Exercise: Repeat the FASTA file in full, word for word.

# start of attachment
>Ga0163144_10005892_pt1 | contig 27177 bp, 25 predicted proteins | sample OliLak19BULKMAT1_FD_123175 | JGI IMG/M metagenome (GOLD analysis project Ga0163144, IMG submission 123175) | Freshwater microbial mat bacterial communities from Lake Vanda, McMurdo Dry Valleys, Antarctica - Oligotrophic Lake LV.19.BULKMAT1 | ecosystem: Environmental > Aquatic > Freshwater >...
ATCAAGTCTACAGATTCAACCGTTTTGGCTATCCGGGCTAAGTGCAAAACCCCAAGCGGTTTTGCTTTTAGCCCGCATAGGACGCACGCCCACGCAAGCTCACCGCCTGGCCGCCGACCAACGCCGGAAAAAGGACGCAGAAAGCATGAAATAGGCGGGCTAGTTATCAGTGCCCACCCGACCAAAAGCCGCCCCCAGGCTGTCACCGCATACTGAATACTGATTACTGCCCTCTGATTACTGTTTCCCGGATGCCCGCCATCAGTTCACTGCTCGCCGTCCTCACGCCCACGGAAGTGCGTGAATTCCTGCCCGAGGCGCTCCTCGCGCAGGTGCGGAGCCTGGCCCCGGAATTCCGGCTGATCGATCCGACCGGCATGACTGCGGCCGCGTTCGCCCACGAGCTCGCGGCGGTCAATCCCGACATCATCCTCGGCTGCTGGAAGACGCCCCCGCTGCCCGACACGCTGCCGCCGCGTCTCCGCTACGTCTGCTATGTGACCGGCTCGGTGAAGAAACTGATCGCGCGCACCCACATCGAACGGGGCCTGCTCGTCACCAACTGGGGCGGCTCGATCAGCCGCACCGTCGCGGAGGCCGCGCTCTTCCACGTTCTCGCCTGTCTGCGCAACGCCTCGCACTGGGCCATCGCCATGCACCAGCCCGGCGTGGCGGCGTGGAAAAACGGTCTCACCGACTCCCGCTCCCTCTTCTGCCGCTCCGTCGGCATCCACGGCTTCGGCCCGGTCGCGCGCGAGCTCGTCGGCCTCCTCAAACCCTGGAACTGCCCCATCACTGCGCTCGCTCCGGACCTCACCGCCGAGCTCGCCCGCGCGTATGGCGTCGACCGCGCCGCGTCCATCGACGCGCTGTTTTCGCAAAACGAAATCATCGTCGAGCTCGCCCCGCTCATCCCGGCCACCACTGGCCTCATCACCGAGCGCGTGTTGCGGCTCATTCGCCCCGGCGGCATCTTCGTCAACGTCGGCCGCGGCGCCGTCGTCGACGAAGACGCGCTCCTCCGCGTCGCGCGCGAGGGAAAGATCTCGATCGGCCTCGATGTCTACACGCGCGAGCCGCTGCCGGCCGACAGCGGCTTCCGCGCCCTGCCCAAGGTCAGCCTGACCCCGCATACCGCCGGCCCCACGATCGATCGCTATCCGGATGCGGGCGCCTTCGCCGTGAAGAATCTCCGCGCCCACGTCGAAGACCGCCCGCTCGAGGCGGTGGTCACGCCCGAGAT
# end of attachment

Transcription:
>Ga0163144_10005892_pt1 | contig 27177 bp, 25 predicted proteins | sample OliLak19BULKMAT1_FD_123175 | JGI IMG/M metagenome (GOLD analysis project Ga0163144, IMG submission 123175) | Freshwater microbial mat bacterial communities from Lake Vanda, McMurdo Dry Valleys, Antarctica - Oligotrophic Lake LV.19.BULKMAT1 | ecosystem: Environmental > Aquatic > Freshwater >...
ATCAAGTCTACAGATTCAACCGTTTTGGCTATCCGGGCTAAGTGCAAAACCCCAAGCGGTTTTGCTTTTAGCCCGCATAGGACGCACGCCCACGCAAGCTCACCGCCTGGCCGCCGACCAACGCCGGAAAAAGGACGCAGAAAGCATGAAATAGGCGGGCTAGTTATCAGTGCCCACCCGACCAAAAGCCGCCCCCAGGCTGTCACCGCATACTGAATACTGATTACTGCCCTCTGATTACTGTTTCCCGGATGCCCGCCATCAGTTCACTGCTCGCCGTCCTCACGCCCACGGAAGTGCGTGAATTCCTGCCCGAGGCGCTCCTCGCGCAGGTGCGGAGCCTGGCCCCGGAATTCCGGCTGATCGATCCGACCGGCATGACTGCGGCCGCGTTCGCCCACGAGCTCGCGGCGGTCAATCCCGACATCATCCTCGGCTGCTGGAAGACGCCCCCGCTGCCCGACACGCTGCCGCCGCGTCTCCGCTACGTCTGCTATGTGACCGGCTCGGTGAAGAAACTGATCGCGCGCACCCACATCGAACGGGGCCTGCTCGTCACCAACTGGGGCGGCTCGATCAGCCGCACCGTCGCGGAGGCCGCGCTCTTCCACGTTCTCGCCTGTCTGCGCAACGCCTCGCACTGGGCCATCGCCATGCACCAGCCCGGCGTGGCGGCGTGGAAAAACGGTCTCACCGACTCCCGCTCCCTCTTCTGCCGCTCCGTCGGCATCCACGGCTTCGGCCCGGTCGCGCGCGAGCTCGTCGGCCTCCTCAAACCCTGGAACTGCCCCATCACTGCGCTCGCTCCGGACCTCACCGCCGAGCTCGCCCGCGCGTATGGCGTCGACCGCGCCGCGTCCATCGACGCGCTGTTTTCGCAAAACGAAATCATCGTCGAGCTCGCCCCGCTCATCCCGGCCACCACTGGCCTCATCACCGAGCGCGTGTTGCGGCTCATTCGCCCCGGCGGCATCTTCGTCAACGTCGGCCGCGGCGCCGTCGTCGACGAAGACGCGCTCCTCCGCGTCGCGCGCGAGGGAAAGATCTCGATCGGCCTCGATGTCTACACGCGCGAGCCGCTGCCGGCCGACAGCGGCTTCCGCGCCCTGCCCAAGGTCAGCCTGACCCCGCATACCGCCGGCCCCACGATCGATCGCTATCCGGATGCGGGCGCCTTCGCCGTGAAGAATCTCCGCGCCCACGTCGAAGACCGCCCGCTCGAGGCGGTGGTCACGCCCGAGAT